Year Released: 2000
MPAA Rating: Unrated
Running Time: 62 minutes
Click to Expand Credits:
Dan Smiley doesn’t look like a rock-and-roller. A potato-faced middle-aged man in thick glasses and a button-down shirt, Smiley is a mainstay of the Cleveland club scene, performing under various aliases such as Supie-T and Superstar Dan the Man. He’s also a Vietnam vet, a manic-depressive and an obsessive stalker – in short, the perfect subject for an underground documentary.
Smiley’s act is difficult to describe and even harder to endure. Each member of his band appears to be playing a different tune as Smiley twitches spasmodically and yowls indecipherable lyrics to songs with titles like “Another Day in the Trenches” and “Gun with Feet.” Discovered singing along to a boom box in a shop called Custom Cards, Supie-T became a regular on an overnight college radio show. Before long he was landing gigs opening for local punk bands as well as touring acts.
Filmmaker Robert Banks has captured Smiley in his element. Alternating between raw performance footage and interviews with other denizens of the Cleveland scene (all of whom have had more than their share of encounters with this most unusual performer), Banks weaves a portrait of both the man and his community. Club bookers and musicians alike speak reverently about Smiley’s stage presence, but his offstage behavior is another matter. An incessant blabbermouth, Smiley is known to hound members of visiting bands – particular female members, who he tends to follow from van to stage to bar to bathroom without ever stopping to catch a breath. One Cleveland DJ known as Queen of the Airwaves refused to participate in the documentary, so shell-shocked is she from Smiley’s constant unwanted attentions. The man definitely has problems, as becomes clear when he spends his brief on-camera interview time discussing whether or not he plans to “pull the pin” – commit suicide, that is.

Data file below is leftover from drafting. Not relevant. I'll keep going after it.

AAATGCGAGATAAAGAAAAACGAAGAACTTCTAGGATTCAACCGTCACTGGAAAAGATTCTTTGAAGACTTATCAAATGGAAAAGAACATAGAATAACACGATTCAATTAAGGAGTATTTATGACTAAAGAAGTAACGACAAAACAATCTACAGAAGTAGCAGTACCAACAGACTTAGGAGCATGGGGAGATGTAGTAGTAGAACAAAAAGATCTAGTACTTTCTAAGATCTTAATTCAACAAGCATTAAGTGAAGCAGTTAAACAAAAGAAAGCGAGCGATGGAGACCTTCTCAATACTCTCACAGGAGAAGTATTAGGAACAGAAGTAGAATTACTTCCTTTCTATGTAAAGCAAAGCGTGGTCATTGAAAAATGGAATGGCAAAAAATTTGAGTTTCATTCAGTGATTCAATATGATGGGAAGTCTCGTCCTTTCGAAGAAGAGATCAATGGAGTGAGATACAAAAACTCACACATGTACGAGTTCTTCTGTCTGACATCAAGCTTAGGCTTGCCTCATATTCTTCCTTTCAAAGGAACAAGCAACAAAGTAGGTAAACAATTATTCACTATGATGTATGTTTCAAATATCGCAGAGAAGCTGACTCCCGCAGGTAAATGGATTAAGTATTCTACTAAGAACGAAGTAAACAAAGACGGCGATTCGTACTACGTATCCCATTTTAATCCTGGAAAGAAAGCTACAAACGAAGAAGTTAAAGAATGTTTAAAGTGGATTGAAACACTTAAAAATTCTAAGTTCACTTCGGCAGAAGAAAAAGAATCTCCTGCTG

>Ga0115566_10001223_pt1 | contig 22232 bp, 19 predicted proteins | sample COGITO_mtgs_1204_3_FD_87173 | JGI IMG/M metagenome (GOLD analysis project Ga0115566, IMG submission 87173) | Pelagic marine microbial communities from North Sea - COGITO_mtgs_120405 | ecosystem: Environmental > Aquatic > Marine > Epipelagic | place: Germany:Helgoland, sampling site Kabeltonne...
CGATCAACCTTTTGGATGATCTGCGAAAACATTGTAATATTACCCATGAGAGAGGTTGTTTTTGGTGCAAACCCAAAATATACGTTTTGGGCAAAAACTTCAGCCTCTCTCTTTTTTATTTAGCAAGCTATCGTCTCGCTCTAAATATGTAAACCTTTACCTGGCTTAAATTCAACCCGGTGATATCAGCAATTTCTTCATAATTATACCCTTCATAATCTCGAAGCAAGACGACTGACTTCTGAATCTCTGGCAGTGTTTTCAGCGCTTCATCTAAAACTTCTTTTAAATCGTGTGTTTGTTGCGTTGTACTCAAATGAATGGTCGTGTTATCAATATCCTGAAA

Appropriately enough, “Can’t Get a Piece of Mind” is the cinematic equivalent of a garage band with a few missing strings and a busted amp. The picture and sound quality ranges from poor to downright offensive. At times the footage looks like it’s been dragged through the jungles of Vietnam right along with Smiley, but the grungy look is appropriate to the Cleveland atmosphere it depicts. Banks could trim a few minutes here and there – watching band members tune up is annoying enough in real life – but he’s hit on a subculture worth documenting, and the result is a uniquely you-are-there experience. Just don’t forget the earplugs.
Posted on April 27, 2000 in Reviews by Scott Von Doviak
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